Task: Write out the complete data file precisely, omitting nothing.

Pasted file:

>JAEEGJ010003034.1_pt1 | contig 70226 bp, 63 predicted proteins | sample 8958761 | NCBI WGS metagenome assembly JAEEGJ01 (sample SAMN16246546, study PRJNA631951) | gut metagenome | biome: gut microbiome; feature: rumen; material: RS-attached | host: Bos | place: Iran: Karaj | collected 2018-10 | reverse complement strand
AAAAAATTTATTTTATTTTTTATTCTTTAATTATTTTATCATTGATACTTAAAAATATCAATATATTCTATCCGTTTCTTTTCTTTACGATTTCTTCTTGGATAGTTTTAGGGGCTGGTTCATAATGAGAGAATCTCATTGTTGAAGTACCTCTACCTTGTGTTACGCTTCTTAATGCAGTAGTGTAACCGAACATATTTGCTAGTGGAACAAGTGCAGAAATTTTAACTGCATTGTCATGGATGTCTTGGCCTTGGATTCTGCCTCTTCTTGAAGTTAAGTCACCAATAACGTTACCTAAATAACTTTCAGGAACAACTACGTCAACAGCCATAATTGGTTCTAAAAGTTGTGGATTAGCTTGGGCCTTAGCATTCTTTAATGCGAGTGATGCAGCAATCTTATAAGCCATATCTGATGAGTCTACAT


>JAEEGJ010003034.1_pt1 | contig 70226 bp, 63 predicted proteins | sample 8958761 | NCBI WGS metagenome assembly JAEEGJ01 (sample SAMN16246546, study PRJNA631951) | gut metagenome | biome: gut microbiome; feature: rumen; material: RS-attached | host: Bos | place: Iran: Karaj | collected 2018-10 | reverse complement strand
AAAAAATTTATTTTATTTTTTATTCTTTAATTATTTTATCATTGATACTTAAAAATATCAATATATTCTATCCGTTTCTTTTCTTTACGATTTCTTCTTGGATAGTTTTAGGGGCTGGTTCATAATGAGAGAATCTCATTGTTGAAGTACCTCTACCTTGTGTTACGCTTCTTAATGCAGTAGTGTAACCGAACATATTTGCTAGTGGAACAAGTGCAGAAATTTTAACTGCATTGTCATGGATGTCTTGGCCTTGGATTCTGCCTCTTCTTGAAGTTAAGTCACCAATAACGTTACCTAAATAACTTTCAGGAACAACTACGTCAACAGCCATAATTGGTTCTAAAAGTTGTGGATTAGCTTGGGCCTTAGCATTCTTTAATGCGAGTGATGCAGCAATCTTATAAGCCATATCTGATGAGTCTACAT